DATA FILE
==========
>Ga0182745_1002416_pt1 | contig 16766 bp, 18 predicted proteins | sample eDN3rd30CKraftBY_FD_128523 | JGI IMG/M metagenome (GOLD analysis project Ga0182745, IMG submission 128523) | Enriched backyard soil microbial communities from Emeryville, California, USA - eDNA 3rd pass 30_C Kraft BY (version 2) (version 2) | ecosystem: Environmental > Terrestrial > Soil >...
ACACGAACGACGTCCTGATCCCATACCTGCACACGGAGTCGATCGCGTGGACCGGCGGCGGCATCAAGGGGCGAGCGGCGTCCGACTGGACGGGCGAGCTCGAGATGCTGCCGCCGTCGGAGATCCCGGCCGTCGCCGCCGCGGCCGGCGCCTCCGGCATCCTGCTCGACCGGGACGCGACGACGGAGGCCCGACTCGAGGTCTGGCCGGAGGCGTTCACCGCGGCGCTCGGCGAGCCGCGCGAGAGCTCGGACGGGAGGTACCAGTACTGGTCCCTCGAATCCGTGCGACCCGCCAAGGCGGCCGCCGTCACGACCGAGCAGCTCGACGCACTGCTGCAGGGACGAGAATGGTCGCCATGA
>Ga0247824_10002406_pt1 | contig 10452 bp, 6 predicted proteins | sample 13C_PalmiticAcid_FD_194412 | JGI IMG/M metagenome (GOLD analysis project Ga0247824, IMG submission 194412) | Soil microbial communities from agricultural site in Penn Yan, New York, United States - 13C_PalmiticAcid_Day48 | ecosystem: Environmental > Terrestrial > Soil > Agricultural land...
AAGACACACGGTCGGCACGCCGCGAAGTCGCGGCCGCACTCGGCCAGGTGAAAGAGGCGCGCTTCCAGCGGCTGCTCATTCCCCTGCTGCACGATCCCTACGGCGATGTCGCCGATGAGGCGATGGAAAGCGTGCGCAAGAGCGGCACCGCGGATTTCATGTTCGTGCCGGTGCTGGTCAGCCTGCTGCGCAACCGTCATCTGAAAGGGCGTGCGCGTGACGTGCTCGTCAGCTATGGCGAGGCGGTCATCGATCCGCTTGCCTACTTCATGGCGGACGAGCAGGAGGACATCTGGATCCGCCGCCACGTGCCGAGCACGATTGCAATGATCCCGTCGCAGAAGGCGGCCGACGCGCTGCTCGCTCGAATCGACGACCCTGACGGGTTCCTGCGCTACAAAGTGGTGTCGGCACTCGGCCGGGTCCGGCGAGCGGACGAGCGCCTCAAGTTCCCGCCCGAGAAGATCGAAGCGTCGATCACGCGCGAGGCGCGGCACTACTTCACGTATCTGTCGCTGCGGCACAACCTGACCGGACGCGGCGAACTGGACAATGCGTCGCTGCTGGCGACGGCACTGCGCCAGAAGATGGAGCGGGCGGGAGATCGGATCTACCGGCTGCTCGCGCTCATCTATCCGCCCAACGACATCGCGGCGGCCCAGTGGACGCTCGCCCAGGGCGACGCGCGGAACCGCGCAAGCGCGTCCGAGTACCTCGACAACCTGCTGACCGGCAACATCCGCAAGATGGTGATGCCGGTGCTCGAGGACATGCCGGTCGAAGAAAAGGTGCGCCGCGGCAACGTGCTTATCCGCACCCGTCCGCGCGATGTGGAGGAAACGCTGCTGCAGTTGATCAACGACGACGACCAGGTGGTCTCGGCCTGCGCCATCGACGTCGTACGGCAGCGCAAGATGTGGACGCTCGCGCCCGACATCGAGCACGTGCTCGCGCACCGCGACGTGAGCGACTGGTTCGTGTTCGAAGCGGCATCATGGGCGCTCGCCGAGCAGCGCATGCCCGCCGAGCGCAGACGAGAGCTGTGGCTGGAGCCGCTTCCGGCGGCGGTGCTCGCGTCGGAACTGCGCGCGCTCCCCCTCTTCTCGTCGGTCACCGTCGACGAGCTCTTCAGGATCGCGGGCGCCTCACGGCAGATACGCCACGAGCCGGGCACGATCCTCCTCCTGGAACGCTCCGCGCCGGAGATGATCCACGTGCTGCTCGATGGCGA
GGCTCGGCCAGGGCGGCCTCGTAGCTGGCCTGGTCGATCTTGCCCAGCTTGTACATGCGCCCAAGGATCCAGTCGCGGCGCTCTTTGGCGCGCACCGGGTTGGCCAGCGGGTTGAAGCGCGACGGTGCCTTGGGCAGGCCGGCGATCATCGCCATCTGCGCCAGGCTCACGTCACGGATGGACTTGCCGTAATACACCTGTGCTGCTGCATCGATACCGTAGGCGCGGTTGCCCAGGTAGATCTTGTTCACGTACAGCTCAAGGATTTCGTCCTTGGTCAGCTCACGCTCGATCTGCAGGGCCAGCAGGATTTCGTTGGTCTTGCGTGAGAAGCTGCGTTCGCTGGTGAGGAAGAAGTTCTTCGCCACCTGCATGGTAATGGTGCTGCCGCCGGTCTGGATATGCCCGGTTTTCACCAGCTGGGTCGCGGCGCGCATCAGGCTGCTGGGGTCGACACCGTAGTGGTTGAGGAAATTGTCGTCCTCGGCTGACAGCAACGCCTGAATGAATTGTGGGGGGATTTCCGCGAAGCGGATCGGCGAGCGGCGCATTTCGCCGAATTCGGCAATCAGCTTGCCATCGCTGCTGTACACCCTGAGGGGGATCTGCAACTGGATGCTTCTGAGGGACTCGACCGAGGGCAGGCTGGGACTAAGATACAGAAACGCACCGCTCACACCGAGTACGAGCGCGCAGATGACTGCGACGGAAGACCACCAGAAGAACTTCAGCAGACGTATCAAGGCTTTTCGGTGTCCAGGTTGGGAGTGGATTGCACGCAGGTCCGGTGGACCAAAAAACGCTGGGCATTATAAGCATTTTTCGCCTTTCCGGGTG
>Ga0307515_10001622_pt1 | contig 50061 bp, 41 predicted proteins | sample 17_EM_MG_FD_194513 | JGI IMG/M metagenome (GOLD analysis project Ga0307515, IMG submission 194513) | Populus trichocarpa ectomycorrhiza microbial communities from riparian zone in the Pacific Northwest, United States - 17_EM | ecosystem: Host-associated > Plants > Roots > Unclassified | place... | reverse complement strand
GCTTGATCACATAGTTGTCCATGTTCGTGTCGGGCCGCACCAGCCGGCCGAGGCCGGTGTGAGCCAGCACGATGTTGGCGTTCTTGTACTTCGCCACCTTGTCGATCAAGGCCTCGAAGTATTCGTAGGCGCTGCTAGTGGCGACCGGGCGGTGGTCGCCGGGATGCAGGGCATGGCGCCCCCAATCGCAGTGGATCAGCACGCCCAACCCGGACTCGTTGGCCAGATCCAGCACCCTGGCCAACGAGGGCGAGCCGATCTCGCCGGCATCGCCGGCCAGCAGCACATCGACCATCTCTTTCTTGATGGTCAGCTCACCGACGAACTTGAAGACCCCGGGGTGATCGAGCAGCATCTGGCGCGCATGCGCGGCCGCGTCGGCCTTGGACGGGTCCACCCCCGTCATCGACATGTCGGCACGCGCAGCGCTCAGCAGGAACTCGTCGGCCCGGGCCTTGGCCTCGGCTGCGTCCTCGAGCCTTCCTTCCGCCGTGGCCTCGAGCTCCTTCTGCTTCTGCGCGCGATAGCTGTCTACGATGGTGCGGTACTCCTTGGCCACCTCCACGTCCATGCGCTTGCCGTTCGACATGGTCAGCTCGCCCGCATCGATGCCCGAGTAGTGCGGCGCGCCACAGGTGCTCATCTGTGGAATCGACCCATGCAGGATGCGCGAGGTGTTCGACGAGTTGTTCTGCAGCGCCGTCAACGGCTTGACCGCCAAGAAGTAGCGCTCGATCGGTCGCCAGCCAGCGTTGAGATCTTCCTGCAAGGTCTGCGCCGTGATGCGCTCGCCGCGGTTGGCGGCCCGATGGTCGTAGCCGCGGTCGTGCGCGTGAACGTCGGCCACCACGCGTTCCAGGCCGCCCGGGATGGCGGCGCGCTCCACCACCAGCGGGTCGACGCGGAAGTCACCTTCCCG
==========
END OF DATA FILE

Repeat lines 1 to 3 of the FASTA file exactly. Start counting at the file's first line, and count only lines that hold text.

>Ga0182745_1002416_pt1 | contig 16766 bp, 18 predicted proteins | sample eDN3rd30CKraftBY_FD_128523 | JGI IMG/M metagenome (GOLD analysis project Ga0182745, IMG submission 128523) | Enriched backyard soil microbial communities from Emeryville, California, USA - eDNA 3rd pass 30_C Kraft BY (version 2) (version 2) | ecosystem: Environmental > Terrestrial > Soil >...
ACACGAACGACGTCCTGATCCCATACCTGCACACGGAGTCGATCGCGTGGACCGGCGGCGGCATCAAGGGGCGAGCGGCGTCCGACTGGACGGGCGAGCTCGAGATGCTGCCGCCGTCGGAGATCCCGGCCGTCGCCGCCGCGGCCGGCGCCTCCGGCATCCTGCTCGACCGGGACGCGACGACGGAGGCCCGACTCGAGGTCTGGCCGGAGGCGTTCACCGCGGCGCTCGGCGAGCCGCGCGAGAGCTCGGACGGGAGGTACCAGTACTGGTCCCTCGAATCCGTGCGACCCGCCAAGGCGGCCGCCGTCACGACCGAGCAGCTCGACGCACTGCTGCAGGGACGAGAATGGTCGCCATGA
>Ga0247824_10002406_pt1 | contig 10452 bp, 6 predicted proteins | sample 13C_PalmiticAcid_FD_194412 | JGI IMG/M metagenome (GOLD analysis project Ga0247824, IMG submission 194412) | Soil microbial communities from agricultural site in Penn Yan, New York, United States - 13C_PalmiticAcid_Day48 | ecosystem: Environmental > Terrestrial > Soil > Agricultural land...